Review: Cafe at the Hepworth, Wakefield

PIC: Scott Merrylees
PIC: Scott Merrylees
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The Hepworth Wakefield was recently named Museum of the Year and its cafe is now also a thing of beauty, says Amanda Wragg.

The Saatchi & Saatchi ad for the Victoria & Albert in the late 1980s described it as “an ace caff, with quite a nice museum attached”, in a bid to make the museum more accessible and attractive. It was viewed as a redundant, dusty relic and was given six months to justify its existence to a confused and increasingly apathetic public who did not seem to know what it was for.

The Hepworth Wakefield hasn’t had such a struggle. The gallery, named after the sculptor Barbara Hepworth who was born in the city, is housed in a David Chipperfield-designed concrete building on the banks of the River Calder. Opened in 2011, it has been an astounding success. There were 210,275 visitors in 2016 and in July it was named Museum of the Year.

Outside, the modernist design is a thrilling treat for the eye; inside, the exhibition spaces are vast and airy. The permanent Barbara Hepworth and Henry Moore pieces are stunning and the breadth of exhibiting artists’ work is impressive; the sight of school kids sketching and having fun makes my heart sing – the Hepworth is totally inclusive and not remotely po-faced – there’s no need to whisper.

You can sense a ‘but’ coming, can’t you? Up until now it’s been a nice museum without Charles’s Saatchi’s ace caff attached. I’ve been a dozen times and kept holding out hope for a decent lunch, but somehow it wasn’t forthcoming. Rubbish coffee. Unimaginative sarnies. Perfunctory service. So hooray for a new dawn breaking. Local lad and 2016 MasterChef quarter-finalist Chris Hale has taken control of the kitchen.

Chapel Allerton-based House of Koko, an “independent coffee & tea house”, has partnered up with Hale and the Hepworth and they’ve given the cafe space a bit of a facelift. It’s very stylish, all dark grey walls, cool prints and sculptural house plants; Hale has completely redesigned the menu and it’s much more appealing.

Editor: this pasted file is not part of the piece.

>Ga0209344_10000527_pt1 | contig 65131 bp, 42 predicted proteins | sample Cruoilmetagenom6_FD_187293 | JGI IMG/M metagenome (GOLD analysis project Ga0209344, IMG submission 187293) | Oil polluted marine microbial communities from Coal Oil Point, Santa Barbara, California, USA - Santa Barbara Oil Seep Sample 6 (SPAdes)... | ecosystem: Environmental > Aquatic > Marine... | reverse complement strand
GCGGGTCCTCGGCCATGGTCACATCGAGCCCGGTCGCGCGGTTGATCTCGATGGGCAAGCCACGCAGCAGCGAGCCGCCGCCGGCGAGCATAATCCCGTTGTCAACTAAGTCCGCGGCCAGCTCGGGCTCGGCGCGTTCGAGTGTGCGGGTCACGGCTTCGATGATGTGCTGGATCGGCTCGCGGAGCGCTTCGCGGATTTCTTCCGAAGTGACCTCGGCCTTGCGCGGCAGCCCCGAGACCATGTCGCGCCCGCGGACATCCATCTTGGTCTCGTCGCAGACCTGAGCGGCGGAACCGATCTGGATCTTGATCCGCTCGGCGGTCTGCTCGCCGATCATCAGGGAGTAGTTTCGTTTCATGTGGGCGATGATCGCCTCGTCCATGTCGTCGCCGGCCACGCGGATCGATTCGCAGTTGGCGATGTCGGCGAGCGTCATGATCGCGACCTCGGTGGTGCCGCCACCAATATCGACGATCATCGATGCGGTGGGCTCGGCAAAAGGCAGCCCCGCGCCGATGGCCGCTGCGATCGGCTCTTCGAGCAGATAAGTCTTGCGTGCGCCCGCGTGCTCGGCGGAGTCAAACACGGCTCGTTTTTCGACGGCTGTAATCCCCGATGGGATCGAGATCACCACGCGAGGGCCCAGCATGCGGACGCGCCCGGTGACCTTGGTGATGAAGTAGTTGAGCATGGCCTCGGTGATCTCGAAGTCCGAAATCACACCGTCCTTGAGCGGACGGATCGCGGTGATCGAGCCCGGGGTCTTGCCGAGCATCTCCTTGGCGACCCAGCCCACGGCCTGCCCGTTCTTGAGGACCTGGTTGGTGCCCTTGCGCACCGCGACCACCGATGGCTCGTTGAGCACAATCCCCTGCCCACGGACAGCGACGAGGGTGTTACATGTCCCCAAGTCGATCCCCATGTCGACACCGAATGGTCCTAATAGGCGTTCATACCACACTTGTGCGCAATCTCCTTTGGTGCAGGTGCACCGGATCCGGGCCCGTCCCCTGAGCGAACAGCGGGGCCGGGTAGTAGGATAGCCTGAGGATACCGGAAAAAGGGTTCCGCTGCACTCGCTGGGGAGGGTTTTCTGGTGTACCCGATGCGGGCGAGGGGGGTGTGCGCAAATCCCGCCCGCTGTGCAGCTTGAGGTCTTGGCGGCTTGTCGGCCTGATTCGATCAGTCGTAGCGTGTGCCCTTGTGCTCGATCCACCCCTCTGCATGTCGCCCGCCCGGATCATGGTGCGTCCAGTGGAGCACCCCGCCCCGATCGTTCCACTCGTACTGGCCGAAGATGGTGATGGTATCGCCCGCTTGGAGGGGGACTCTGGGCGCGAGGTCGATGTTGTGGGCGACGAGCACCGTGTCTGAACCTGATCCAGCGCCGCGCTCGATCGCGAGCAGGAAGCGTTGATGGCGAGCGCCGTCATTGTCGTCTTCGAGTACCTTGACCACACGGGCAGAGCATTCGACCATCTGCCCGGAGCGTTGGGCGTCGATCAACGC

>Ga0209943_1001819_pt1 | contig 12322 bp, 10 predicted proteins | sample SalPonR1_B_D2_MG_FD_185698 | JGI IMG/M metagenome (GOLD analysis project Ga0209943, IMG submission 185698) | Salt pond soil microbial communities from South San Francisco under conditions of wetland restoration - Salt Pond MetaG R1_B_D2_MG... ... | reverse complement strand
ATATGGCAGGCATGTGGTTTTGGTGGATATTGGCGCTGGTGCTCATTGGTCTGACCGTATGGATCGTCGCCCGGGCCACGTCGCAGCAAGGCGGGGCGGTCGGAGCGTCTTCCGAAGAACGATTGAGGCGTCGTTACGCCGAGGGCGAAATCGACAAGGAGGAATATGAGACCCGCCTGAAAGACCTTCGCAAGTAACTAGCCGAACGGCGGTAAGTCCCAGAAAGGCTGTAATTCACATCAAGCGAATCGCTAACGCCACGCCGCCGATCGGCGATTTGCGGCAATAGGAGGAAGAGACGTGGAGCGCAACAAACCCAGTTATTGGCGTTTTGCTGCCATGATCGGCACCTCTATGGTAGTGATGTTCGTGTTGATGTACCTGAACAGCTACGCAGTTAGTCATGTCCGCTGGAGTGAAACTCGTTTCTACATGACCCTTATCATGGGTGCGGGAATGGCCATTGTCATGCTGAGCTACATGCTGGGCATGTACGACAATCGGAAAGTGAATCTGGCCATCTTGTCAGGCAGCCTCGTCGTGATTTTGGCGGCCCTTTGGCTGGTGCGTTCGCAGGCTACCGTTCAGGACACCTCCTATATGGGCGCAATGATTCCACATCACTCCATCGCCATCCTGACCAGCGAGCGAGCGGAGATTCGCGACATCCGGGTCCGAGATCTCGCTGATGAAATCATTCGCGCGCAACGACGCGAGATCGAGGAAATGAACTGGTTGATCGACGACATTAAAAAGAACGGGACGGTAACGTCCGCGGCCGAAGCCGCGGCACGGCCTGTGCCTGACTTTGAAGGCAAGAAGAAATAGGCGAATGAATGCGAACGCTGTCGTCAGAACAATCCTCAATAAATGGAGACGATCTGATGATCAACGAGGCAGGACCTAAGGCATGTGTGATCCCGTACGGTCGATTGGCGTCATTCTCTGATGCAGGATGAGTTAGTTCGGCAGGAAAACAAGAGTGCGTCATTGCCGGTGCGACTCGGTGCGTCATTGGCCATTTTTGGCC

You won’t find the offerings John and Greg raved about, but it’s perhaps not wise to frighten the horses from the off. What you will find is a bunch of wholesome rustic plates, mostly leaves and legumes – I counted just two meat dishes (steak and ale pie and chicken Caesar); Nirvana for you veggies.

As is customary we order almost everything. All of it is good (with one or two minor niggles) and there are a couple of stand-out dishes; fig and goat’s cheese comes on a slice of gluten-free bread (hell, it’s horrible, I’d rather do without, but it’s a concession to my mate’s intolerance – you can choose sourdough or rye too) and the combo of sweet, ripe figs and soft, sharp cheese is a fabulously vibrant match with honey and micro mint.

A bowl of beets is one of the best things I’ve eaten in a while; sweet, earthy multi-coloured roast beetroot with a scatter of toasted walnuts, more goat’s cheese, peppery leaves and a punchy dressing – and a shoelace of carrot lacing through the lot. A burst of freshness on a dull day.

Who wouldn’t order the Old Boy if you saw it on a menu? Of course we did. Turns out to be smashed avo on toasted sourdough with chillies, pine nuts and pickled radish – I felt healthier just looking at it. The Full Vegan involves avocado, sweetcorn fritters and a spikey tomato and chilli jam. A tangle of crispy red onions tops the lot but the crowning glory is a pile of homemade baked beans, and they’re a joy; sticky, sweet and completely addictive.

There are buttermilk pancakes for pud, partnered with a either a mixed berry or apple compote. Three humongous beauties fetched up, nearly as good as the ones my mum makes to go with stew. It’s a Sheffield thing.

That’s just about it, apart from a kids’ menu (a Bento box plus pasta with pesto) and boxed sandwiches, which actually look edible. I applaud the brevity of choice; catering for an unspecified number of people seven days a week is a hard trick to pull off, but Hale’s got it spot on. If you just want a cuppa and cake while you gird your loins before another bout of art, the coffee is exemplary (from North Star roasters in Leeds) and the cakes and scones look just fine. There’s a good selection of craft ale from Magic Rock Brewing and North Brewing Company as well as Yorkshire Blonde from Ossett Brewery just down the road.

Service is much more engaging – when I asked a hirsute young man for some maple syrup to pour on my (ludicrously light) pancakes he said yes, of course, do you think we should serve them like this? Yes, I said. I’ll have a word with the kitchen, he said, smiling sweetly.

There are many, many reasons to visit the Hepworth; the building is magnificent, the staff are charming, the exhibitions are inspiring – and now there’s an ace caff.

Cafe at the Hepworth, Gallery Walk, Wakefield WF1 5AW. 01924 247360, hepworth.org. Open daily, 10am-5pm. Prices range from around £6 to £8.50 per dish.

Ratings:

Welcome 5/5

FOOD 5/5

atmosphere 5/5

prices 5/5

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